Tuesday morning’s scheduled town board meeting in Hempstead could be shaping up to be a hoot, with maybe even some hollering, as a rift between Anthony Santino, the town supervisor, and Erin King Sweeney, a board member, threatens to widen.
How did Nassau’s Republican party land here?
Santino until recently was the right-hand man to Joseph Mondello, the party’s long time chairman. King Sweeney is an aviation attorney who is the daughter of Rep. Peter King (R- Seaford).
All are products of one of the nation’s oldest political machines.
For more than 100 years, the party’s tradition has been to hash things out privately — sometimes nicely, sometimes not so nicely — and then present a united front to the public.
With increasing infighting among Republicans in Hempstead and in Oyster Bay, some county Republicans are wondering privately why no one is enforcing the traditional party discipline.
Last week, Reclaim New York, a nonpartisan nonprofit whose board chairwoman is Rebekah Mercer, daughter of Long Island billionaire and political contributor Robert Mercer, found itself in the middle of a dustup between Santino and King Sweeney over ethics reform and other issues.
Reclaim New York in a video and in a news release praised most of an ethics revamp proposed by Santino. But the group said the plan could use input from the public and from other elected officials — specifically King Sweeney, who has proposed that Hempstead bring on an inspector general to review contracts.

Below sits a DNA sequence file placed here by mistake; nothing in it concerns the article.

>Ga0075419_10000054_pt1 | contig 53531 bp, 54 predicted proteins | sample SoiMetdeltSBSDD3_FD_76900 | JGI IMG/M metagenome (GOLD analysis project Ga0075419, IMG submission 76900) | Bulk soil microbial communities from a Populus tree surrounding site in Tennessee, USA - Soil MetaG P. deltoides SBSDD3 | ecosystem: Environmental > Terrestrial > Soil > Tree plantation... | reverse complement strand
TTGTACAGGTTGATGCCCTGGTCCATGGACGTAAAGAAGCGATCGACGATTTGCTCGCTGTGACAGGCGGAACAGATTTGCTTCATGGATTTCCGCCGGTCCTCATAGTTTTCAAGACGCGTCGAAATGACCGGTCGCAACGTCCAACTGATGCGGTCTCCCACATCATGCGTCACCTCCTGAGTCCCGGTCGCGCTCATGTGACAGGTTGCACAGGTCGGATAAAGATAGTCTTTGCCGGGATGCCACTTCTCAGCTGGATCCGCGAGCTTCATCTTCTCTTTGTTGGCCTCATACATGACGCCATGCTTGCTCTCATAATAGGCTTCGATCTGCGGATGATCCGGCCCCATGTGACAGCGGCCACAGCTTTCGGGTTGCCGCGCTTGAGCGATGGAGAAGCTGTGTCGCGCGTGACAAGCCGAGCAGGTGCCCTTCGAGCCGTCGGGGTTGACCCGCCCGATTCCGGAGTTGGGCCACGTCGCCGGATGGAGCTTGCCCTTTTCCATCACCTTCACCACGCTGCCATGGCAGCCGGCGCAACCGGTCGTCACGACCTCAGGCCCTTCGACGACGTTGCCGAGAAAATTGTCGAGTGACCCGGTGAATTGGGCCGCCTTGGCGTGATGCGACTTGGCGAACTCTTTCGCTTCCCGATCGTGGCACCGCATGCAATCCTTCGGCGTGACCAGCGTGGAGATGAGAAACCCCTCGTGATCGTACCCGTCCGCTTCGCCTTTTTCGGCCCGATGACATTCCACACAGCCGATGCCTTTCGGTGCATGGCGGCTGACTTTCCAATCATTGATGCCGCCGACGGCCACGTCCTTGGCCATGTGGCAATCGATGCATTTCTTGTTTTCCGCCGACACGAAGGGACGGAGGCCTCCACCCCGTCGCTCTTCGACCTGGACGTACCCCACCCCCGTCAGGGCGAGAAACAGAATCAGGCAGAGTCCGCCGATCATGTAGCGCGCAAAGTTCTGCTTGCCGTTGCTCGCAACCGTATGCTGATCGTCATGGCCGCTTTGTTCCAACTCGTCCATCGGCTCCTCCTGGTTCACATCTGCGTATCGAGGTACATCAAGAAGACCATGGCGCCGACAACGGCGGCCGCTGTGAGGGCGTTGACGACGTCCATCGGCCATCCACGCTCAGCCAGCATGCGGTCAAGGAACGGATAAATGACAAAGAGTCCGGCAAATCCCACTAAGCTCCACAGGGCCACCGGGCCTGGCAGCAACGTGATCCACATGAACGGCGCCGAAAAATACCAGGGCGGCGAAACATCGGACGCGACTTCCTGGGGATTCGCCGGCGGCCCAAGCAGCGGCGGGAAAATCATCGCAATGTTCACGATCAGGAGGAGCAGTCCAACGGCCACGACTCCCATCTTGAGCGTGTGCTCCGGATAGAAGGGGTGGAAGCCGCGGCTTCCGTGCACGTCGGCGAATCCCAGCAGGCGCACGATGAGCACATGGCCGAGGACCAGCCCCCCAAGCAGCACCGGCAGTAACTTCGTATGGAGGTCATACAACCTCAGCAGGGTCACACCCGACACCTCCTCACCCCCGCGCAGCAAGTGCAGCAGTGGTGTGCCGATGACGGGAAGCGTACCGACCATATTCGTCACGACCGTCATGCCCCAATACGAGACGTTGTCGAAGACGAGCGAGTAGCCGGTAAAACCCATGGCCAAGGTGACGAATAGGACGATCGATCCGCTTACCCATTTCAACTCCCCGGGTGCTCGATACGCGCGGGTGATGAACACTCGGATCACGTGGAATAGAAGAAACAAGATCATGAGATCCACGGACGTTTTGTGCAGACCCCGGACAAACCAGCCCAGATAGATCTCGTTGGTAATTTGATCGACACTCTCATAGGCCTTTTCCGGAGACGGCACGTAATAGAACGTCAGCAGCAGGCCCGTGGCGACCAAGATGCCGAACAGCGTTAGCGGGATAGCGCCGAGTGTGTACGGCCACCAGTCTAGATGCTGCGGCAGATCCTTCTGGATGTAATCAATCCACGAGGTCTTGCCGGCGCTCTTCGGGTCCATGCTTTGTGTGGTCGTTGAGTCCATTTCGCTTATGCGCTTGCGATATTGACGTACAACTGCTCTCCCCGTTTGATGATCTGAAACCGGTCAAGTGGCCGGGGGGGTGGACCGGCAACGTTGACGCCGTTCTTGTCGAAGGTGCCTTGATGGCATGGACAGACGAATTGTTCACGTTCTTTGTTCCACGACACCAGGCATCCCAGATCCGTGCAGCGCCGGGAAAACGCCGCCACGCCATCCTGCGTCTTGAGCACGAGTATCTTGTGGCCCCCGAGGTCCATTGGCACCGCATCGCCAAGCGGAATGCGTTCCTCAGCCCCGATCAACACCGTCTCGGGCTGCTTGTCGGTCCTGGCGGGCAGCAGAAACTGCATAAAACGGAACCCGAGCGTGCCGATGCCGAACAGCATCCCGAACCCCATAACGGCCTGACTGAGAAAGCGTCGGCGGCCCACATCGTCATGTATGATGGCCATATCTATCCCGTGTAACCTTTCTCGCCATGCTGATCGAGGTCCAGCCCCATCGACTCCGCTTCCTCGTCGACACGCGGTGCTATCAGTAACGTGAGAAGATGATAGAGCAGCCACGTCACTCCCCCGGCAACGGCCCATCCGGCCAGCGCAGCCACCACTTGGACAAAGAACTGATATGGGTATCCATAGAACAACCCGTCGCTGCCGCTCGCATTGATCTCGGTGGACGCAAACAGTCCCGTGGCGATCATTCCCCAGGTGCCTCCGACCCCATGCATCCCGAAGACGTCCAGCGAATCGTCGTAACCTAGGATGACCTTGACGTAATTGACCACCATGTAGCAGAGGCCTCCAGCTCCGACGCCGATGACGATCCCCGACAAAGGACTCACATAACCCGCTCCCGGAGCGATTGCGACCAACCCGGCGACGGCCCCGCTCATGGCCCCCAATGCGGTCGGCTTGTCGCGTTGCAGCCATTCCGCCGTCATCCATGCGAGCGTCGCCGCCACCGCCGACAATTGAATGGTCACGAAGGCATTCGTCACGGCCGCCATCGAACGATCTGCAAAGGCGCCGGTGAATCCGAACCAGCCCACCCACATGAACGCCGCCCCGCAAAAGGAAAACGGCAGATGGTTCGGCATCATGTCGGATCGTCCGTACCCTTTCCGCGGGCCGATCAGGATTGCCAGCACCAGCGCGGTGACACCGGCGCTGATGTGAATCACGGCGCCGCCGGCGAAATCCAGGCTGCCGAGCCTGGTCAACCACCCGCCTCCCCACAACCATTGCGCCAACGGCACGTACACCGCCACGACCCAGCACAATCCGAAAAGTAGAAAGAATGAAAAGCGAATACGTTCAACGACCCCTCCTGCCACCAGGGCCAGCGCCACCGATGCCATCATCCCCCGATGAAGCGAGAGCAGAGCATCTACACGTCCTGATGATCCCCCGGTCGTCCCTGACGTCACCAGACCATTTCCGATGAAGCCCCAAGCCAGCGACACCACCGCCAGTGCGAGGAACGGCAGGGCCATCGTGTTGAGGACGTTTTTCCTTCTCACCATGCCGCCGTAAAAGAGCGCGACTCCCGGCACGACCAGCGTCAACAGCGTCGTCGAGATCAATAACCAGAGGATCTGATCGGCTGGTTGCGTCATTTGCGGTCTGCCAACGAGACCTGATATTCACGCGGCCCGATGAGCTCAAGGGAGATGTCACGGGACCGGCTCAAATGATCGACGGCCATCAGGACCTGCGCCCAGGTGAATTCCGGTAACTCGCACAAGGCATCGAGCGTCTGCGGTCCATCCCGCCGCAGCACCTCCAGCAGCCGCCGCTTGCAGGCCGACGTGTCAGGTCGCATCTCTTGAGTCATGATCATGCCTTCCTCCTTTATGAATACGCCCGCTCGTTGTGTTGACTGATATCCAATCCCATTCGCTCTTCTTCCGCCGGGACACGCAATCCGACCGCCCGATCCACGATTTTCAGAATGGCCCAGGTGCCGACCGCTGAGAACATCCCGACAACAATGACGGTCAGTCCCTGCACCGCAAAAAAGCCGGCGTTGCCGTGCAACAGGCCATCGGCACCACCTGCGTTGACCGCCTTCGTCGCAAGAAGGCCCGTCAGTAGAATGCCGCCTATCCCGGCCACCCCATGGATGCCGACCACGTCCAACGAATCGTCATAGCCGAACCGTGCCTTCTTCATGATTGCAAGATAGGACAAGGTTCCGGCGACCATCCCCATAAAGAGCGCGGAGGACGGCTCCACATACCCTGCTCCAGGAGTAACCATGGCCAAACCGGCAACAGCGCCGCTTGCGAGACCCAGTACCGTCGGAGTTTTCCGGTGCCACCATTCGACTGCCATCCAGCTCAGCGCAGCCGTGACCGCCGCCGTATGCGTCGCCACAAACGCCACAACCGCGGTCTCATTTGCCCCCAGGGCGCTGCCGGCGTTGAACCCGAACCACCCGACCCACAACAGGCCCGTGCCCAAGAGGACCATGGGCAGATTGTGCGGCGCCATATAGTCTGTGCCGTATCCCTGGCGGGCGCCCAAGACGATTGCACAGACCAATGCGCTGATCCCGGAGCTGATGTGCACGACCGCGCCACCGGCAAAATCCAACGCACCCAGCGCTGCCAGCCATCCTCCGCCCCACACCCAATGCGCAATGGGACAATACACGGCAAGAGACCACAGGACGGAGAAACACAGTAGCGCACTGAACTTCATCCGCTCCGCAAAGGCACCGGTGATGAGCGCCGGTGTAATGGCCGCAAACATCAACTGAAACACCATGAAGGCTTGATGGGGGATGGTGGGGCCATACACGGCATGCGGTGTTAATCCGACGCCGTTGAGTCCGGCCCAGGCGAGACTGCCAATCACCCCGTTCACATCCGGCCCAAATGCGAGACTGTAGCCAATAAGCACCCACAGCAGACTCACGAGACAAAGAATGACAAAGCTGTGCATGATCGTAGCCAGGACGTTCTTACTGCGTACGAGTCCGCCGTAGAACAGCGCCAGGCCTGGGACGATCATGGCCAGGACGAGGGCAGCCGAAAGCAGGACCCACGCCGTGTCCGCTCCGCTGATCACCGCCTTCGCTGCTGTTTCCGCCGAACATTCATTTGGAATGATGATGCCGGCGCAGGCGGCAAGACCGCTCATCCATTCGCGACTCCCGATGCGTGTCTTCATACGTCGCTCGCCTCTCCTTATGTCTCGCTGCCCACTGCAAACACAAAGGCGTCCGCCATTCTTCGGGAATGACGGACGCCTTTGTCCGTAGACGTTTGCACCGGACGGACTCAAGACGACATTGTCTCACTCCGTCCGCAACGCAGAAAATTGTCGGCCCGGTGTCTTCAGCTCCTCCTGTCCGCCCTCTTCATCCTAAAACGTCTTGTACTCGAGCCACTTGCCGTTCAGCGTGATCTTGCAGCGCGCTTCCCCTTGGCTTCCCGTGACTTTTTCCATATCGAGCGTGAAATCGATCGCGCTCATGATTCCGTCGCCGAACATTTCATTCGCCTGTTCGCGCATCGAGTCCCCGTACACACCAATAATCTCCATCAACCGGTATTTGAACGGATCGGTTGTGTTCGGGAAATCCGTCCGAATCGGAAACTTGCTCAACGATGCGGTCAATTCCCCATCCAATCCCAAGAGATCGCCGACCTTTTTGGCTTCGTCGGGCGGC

The group also disagreed with a Santino proposal that would limit the outside income of town board members. King Sweeney said the limit was aimed squarely at her to get her off the council.
A spokesman for Santino says it wasn’t. But Reclaim New York, which plans to have a representative at Tuesday’s meeting, says such limits could bar residents from seeking election to the board, which is considered a part-time position.
“We shouldn’t be in the middle of a political fight,” Doug Kellogg, a spokesman for Reclaim New York, said Monday. “Whatever was going on there was going on before.”
The town set off more fireworks when it accused King Sweeney of aligning herself with “an extreme alt-right advocacy group.”
“We took that as being below the belt,” Kellogg said.
Where does Mondello, Nassau’s long time political kingmaker — and presumptive peacemaker — stand on all of this?
A call to his office was returned by a representative, who said:
“He has no comment on this issue.”